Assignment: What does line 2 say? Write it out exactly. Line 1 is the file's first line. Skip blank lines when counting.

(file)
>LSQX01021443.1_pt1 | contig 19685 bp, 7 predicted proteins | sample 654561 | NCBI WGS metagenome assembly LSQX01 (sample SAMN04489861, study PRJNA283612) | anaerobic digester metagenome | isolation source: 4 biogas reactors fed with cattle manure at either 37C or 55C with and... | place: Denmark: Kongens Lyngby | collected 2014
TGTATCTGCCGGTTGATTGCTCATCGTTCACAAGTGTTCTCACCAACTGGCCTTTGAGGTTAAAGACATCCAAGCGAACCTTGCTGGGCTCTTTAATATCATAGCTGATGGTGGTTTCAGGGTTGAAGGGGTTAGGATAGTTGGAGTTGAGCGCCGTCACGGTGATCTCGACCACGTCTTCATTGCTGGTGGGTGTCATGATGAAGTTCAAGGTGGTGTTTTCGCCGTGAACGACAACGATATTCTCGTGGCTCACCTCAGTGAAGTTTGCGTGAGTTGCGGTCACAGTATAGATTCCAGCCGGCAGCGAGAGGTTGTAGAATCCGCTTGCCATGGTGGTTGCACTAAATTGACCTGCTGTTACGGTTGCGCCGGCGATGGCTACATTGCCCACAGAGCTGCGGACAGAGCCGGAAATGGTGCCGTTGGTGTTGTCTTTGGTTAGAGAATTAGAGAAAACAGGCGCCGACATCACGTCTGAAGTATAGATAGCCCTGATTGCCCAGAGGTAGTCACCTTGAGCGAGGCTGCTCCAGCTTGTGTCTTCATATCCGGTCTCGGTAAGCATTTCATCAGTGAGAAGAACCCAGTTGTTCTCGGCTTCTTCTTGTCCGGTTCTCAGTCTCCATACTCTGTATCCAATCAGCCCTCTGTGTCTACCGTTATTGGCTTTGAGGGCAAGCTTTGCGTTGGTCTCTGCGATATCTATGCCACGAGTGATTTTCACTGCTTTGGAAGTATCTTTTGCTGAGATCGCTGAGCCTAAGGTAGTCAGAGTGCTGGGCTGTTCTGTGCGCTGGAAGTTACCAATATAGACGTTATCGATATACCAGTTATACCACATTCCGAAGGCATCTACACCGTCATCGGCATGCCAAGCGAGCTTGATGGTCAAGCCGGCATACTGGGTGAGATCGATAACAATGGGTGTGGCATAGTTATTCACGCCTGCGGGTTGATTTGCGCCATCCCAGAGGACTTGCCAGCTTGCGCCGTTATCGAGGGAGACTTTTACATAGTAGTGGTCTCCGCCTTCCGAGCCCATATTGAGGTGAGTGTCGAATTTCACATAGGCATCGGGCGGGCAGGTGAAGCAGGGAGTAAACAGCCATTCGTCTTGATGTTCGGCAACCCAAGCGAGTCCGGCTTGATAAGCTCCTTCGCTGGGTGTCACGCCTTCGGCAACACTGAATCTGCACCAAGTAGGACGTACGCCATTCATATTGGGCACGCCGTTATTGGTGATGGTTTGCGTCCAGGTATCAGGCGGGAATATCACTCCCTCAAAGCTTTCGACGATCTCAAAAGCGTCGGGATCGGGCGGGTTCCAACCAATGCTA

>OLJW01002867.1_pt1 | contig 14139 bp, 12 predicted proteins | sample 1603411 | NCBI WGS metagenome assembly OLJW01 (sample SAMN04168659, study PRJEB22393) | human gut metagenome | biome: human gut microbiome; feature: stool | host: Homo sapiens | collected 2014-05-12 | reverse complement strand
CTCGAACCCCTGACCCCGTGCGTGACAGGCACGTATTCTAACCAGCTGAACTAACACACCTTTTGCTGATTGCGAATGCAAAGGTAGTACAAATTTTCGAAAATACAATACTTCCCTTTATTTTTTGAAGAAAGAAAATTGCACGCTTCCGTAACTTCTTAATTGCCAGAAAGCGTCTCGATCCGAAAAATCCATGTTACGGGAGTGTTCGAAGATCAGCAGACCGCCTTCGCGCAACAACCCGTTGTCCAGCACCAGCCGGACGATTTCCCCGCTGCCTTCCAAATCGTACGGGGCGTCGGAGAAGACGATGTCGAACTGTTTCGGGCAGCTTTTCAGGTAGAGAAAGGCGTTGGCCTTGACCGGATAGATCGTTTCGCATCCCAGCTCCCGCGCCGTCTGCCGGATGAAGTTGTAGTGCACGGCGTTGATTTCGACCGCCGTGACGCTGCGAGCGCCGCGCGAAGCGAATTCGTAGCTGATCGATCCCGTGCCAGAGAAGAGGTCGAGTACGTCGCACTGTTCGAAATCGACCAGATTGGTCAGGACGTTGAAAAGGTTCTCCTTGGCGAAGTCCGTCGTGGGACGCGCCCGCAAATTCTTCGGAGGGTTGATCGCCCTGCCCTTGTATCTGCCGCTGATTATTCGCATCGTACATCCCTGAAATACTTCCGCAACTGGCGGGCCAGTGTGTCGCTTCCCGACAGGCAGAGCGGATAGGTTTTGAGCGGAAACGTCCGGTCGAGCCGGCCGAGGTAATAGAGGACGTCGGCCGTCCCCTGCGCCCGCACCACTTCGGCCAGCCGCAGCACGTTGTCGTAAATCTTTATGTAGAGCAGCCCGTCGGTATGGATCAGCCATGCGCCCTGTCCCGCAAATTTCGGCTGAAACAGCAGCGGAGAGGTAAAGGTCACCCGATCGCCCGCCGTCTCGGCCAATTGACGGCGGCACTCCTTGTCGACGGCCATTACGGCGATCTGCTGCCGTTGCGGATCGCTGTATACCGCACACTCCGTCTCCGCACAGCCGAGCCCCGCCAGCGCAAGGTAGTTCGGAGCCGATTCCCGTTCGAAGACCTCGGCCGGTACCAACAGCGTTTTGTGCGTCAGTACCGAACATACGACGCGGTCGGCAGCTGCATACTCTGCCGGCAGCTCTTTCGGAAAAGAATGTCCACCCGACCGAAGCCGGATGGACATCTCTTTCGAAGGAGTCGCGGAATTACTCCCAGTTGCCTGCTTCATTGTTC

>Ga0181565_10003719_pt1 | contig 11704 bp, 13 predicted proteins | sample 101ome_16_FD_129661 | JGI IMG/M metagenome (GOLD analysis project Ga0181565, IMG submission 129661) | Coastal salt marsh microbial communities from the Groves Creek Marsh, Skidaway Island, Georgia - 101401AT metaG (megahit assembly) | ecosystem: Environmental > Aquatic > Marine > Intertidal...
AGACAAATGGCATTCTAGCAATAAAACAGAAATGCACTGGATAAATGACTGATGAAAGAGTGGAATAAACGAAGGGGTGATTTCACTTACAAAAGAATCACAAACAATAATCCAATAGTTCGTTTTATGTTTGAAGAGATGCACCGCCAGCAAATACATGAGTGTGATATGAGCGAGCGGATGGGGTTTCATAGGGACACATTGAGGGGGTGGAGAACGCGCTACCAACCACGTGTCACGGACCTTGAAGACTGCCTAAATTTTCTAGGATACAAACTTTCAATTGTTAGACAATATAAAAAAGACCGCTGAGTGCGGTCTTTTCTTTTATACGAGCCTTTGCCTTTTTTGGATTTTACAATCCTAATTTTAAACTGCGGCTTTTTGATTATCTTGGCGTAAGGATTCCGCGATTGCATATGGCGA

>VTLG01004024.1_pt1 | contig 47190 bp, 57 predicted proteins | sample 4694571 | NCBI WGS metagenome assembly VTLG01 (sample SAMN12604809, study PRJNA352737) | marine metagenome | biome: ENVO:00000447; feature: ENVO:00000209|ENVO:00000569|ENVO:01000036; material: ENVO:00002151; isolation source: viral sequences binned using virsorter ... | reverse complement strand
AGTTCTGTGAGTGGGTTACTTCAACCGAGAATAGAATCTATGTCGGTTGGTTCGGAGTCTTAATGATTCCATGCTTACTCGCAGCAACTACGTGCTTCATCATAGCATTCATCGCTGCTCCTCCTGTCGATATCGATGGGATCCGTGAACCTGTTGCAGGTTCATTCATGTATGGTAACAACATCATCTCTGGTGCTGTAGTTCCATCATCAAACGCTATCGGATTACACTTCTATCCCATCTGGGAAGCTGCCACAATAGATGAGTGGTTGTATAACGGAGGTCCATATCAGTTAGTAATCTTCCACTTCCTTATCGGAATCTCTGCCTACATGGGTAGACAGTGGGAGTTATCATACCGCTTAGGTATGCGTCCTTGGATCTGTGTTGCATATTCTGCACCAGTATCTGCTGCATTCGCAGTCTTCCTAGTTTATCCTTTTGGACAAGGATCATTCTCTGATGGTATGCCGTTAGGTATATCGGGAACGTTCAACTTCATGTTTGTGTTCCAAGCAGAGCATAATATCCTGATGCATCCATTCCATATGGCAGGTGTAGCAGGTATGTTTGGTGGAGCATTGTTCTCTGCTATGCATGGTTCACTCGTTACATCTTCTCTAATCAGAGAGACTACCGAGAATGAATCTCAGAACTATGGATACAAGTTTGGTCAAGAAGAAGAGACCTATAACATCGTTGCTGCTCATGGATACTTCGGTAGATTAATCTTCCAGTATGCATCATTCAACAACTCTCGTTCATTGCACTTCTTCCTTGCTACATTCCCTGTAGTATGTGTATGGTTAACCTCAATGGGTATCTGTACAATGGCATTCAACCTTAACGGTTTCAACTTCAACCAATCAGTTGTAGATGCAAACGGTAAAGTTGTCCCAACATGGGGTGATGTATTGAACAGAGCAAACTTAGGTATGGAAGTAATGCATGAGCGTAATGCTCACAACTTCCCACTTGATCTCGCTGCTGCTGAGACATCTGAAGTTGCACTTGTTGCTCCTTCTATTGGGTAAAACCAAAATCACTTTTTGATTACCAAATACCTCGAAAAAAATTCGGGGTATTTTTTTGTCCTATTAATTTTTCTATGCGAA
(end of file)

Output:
TGTATCTGCCGGTTGATTGCTCATCGTTCACAAGTGTTCTCACCAACTGGCCTTTGAGGTTAAAGACATCCAAGCGAACCTTGCTGGGCTCTTTAATATCATAGCTGATGGTGGTTTCAGGGTTGAAGGGGTTAGGATAGTTGGAGTTGAGCGCCGTCACGGTGATCTCGACCACGTCTTCATTGCTGGTGGGTGTCATGATGAAGTTCAAGGTGGTGTTTTCGCCGTGAACGACAACGATATTCTCGTGGCTCACCTCAGTGAAGTTTGCGTGAGTTGCGGTCACAGTATAGATTCCAGCCGGCAGCGAGAGGTTGTAGAATCCGCTTGCCATGGTGGTTGCACTAAATTGACCTGCTGTTACGGTTGCGCCGGCGATGGCTACATTGCCCACAGAGCTGCGGACAGAGCCGGAAATGGTGCCGTTGGTGTTGTCTTTGGTTAGAGAATTAGAGAAAACAGGCGCCGACATCACGTCTGAAGTATAGATAGCCCTGATTGCCCAGAGGTAGTCACCTTGAGCGAGGCTGCTCCAGCTTGTGTCTTCATATCCGGTCTCGGTAAGCATTTCATCAGTGAGAAGAACCCAGTTGTTCTCGGCTTCTTCTTGTCCGGTTCTCAGTCTCCATACTCTGTATCCAATCAGCCCTCTGTGTCTACCGTTATTGGCTTTGAGGGCAAGCTTTGCGTTGGTCTCTGCGATATCTATGCCACGAGTGATTTTCACTGCTTTGGAAGTATCTTTTGCTGAGATCGCTGAGCCTAAGGTAGTCAGAGTGCTGGGCTGTTCTGTGCGCTGGAAGTTACCAATATAGACGTTATCGATATACCAGTTATACCACATTCCGAAGGCATCTACACCGTCATCGGCATGCCAAGCGAGCTTGATGGTCAAGCCGGCATACTGGGTGAGATCGATAACAATGGGTGTGGCATAGTTATTCACGCCTGCGGGTTGATTTGCGCCATCCCAGAGGACTTGCCAGCTTGCGCCGTTATCGAGGGAGACTTTTACATAGTAGTGGTCTCCGCCTTCCGAGCCCATATTGAGGTGAGTGTCGAATTTCACATAGGCATCGGGCGGGCAGGTGAAGCAGGGAGTAAACAGCCATTCGTCTTGATGTTCGGCAACCCAAGCGAGTCCGGCTTGATAAGCTCCTTCGCTGGGTGTCACGCCTTCGGCAACACTGAATCTGCACCAAGTAGGACGTACGCCATTCATATTGGGCACGCCGTTATTGGTGATGGTTTGCGTCCAGGTATCAGGCGGGAATATCACTCCCTCAAAGCTTTCGACGATCTCAAAAGCGTCGGGATCGGGCGGGTTCCAACCAATGCTA